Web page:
Saturday, June 20, 2009

Roof Decorations of the Choir and Presbytery

The Decorations of the Roof of the choir and presbytery are reproductions by Messrs. Clayton and Bell of the original paintings, which dated probably from the thirteenth century. The series, commencing from the west, shows twenty-four prophets and saints, all, with the exception of St. John the Baptist, selected from the Old Testament. Taking them in lines parallel with the choir screen, the first row contains (reading from the left, as one faces the altar): Zechariah, Daniel, Ezekiel, and St. John the Baptist; the second: Zacharias, Joel, Hosea, and Zephaniah; the third: Job, Habakkuk, Nahum, David; the fourth: Moses, Micah, Jonah, and Jacob; the fifth: Malachi, Obadiah, Amos, and Isaac; and the sixth: Haggai, Jeremiah, Isaiah, and Abraham. In the square of the transept crossing are (following the same order): St. Thomas and St. Andrew, St. Matthew and St. John, St. Philip and St. Simon, St. Bartholomew and St. Matthias. At the left the last panel on that side contains St. Peter and St. Andrew, while another in the opposite corner has St. James and St. John. In the centre is a figure of Christ, in majesty, surrounded by the four evangelists.

From this point to the east the panels are devoted to secular subjects typifying the twelve months, "The signs of the Zodiac," Price calls them: January, warming at a fire; February, drinking wine; March, delving; April, sowing; May, hawking; June, flowers; July, reaping; August, threshing; September, fruit; [54]October, brewing; November, cutting wood; December, killing the fatted pig. The originals were white, or rather buff-washed, in the last century. Owing to the tenacity of this wash, and the friable non-adhesive quality of the paint it covered, it was found impossible to remove the additional coating without destroying the original paintings. Tracings of some of them were made by Messrs. Clayton and Bell; but although the semi-transparent character of the buff wash allowed the subjects to be discerned from below; on nearer inspection the details became blurred and shapeless.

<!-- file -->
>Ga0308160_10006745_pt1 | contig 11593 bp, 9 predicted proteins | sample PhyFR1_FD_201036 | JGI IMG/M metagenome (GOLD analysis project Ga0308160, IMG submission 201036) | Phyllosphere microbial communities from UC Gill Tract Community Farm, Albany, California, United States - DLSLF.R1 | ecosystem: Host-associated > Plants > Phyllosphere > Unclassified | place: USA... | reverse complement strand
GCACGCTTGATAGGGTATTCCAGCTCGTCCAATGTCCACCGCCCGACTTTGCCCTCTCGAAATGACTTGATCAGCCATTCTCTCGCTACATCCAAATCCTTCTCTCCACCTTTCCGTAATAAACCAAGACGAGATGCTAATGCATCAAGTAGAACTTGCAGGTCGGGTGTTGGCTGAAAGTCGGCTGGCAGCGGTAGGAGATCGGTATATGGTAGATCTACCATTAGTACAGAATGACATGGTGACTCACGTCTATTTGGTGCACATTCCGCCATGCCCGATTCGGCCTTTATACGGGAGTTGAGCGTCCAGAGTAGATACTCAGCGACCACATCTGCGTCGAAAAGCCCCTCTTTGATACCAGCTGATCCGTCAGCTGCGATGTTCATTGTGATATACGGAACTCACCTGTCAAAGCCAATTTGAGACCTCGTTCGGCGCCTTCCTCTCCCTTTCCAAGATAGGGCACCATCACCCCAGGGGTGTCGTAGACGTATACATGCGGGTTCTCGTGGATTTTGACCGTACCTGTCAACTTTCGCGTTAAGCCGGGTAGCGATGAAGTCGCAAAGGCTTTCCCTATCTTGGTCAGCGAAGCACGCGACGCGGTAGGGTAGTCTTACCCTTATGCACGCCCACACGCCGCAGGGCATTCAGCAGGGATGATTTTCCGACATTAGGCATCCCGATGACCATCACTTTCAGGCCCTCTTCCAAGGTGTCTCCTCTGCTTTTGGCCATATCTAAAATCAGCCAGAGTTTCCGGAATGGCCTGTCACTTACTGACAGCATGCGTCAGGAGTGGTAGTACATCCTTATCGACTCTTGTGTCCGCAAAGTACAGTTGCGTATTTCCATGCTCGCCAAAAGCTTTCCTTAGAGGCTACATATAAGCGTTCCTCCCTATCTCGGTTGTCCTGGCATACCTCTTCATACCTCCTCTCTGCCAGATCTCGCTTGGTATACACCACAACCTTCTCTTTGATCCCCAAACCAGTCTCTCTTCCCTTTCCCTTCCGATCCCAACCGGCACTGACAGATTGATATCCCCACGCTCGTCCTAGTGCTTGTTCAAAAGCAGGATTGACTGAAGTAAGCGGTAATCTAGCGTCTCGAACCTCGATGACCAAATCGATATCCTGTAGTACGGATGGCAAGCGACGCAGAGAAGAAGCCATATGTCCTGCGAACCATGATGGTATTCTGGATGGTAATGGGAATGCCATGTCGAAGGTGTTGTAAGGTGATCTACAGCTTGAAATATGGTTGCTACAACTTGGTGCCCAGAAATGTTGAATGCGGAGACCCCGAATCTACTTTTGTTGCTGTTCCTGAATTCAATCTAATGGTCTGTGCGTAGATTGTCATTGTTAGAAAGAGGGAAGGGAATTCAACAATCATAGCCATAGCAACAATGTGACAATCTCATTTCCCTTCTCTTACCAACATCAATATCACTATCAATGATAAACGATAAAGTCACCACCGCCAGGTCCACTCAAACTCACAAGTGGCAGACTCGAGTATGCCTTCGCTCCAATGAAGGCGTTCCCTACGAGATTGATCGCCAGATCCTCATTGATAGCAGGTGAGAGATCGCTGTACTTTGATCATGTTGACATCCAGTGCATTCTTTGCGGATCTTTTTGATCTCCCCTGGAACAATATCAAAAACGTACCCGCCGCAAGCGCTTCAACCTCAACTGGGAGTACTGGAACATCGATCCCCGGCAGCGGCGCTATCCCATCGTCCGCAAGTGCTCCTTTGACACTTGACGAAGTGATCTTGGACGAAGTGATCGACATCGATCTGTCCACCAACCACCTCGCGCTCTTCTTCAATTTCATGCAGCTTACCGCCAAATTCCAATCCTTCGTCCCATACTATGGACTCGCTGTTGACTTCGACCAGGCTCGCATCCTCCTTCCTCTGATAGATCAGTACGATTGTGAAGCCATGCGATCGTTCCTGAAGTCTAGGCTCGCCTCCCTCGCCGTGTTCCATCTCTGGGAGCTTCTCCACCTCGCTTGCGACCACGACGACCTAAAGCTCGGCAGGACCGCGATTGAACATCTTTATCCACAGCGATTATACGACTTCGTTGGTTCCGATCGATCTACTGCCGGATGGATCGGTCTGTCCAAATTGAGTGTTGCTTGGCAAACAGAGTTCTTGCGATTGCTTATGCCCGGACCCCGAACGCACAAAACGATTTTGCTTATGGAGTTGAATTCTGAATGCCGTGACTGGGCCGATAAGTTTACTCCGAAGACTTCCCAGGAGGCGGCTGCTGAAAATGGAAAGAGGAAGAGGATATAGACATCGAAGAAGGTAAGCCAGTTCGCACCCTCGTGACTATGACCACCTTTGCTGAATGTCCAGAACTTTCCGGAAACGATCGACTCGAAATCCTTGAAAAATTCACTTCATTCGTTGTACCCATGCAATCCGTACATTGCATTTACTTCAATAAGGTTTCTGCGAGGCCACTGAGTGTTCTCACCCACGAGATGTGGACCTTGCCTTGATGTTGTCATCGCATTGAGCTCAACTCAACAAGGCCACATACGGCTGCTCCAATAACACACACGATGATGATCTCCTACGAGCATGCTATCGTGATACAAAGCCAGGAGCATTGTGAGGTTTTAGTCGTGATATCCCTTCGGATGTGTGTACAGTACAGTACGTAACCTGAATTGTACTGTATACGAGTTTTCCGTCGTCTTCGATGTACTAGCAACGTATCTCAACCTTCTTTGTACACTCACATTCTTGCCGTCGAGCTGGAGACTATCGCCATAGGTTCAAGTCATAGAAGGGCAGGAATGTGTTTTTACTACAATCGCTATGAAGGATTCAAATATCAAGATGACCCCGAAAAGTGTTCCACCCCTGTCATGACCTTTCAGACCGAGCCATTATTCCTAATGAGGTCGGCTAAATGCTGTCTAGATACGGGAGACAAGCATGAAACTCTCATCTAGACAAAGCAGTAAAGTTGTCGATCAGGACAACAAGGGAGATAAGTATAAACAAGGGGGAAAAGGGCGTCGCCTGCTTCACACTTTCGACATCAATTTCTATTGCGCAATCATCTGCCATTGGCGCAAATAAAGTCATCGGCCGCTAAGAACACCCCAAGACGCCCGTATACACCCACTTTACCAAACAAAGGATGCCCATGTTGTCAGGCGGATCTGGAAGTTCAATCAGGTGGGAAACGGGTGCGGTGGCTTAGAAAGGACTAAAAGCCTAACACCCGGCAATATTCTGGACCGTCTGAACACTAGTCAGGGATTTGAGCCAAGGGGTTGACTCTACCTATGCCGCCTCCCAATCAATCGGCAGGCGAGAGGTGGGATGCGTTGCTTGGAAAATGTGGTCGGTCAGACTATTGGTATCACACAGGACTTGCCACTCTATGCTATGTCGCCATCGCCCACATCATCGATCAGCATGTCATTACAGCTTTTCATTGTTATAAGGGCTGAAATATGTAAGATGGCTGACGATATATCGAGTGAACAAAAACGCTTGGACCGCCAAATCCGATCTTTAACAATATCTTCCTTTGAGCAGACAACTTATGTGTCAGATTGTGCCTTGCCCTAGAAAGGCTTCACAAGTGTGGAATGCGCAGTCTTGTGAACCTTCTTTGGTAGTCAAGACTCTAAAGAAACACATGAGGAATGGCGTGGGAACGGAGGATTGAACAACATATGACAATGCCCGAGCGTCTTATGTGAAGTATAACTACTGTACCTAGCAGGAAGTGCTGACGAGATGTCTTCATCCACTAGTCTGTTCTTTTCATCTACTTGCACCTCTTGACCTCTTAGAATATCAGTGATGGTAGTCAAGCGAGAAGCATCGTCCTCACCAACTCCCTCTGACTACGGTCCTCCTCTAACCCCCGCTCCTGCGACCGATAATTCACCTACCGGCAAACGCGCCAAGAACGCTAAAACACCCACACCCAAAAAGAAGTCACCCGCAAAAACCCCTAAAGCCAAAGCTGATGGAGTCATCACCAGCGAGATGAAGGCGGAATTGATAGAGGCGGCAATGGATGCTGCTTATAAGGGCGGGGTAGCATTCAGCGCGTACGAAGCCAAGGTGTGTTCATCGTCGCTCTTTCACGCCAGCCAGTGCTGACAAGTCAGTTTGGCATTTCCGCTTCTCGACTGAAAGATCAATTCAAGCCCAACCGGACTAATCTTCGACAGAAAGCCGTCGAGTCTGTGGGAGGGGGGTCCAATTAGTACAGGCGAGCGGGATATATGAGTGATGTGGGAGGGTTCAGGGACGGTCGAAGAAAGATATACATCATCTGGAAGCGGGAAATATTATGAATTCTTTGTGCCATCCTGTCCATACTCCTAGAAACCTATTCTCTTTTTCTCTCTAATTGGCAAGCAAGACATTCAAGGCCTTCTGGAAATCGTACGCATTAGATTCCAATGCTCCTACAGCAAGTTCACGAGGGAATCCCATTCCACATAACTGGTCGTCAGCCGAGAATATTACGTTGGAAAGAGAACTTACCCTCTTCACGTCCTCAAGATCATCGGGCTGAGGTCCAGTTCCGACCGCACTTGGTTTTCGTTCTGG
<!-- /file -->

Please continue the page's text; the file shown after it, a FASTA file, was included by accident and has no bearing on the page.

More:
The theory that the paintings of the choir had been re-painted before their defacement by buff wash seems hardly likely from the state reported by the restorers. The idea probably arose from an extract, itself possibly interpolated, frequently quoted from one edition of Defoe's "Tour through the Island of Great Britain:" "The choir resembles a theatre rather than a venerable choir of a church; it is painted white with the panels golden, and groups and garlands of roses and other flowers intertwined run round the top of the stalls; each stall hath the arms of its holder in gilt letters or blue writ on it; and the episcopal throne with Bishop Ward's arms upon it would make a fine theatrical decoration, being supported by gilt pillars and painted with flowers upon white all over. The roof of the choir hath some fresh painting, containing several saints as big as life, each in a circle by itself and holding a label in their hands telling who they are. The altar piece is very mean, and behind this altar, in the Virgin Mary's Chapel, are some very good monuments." But in the first edition of the same book Defoe himself says: "The inside is certainly hurt by the paltry old paintings in and over the choir, and the whitewashing badly done, wherein they have very stupidly everywhere drawn black lines to imitate joints of stone." In another edition of 1724 the passage reads: "The painting in the choir is mean and more like the ordinary method of Common Drawing Room or Tavern painting than that of a church." Whatever be the actual value of the painting on its own merits, as a record faithfully transcribed of very early roof-decoration, it has an interest of its own far beyond much more important work of later periods.

Wednesday, June 17, 2009

Statues of the West Front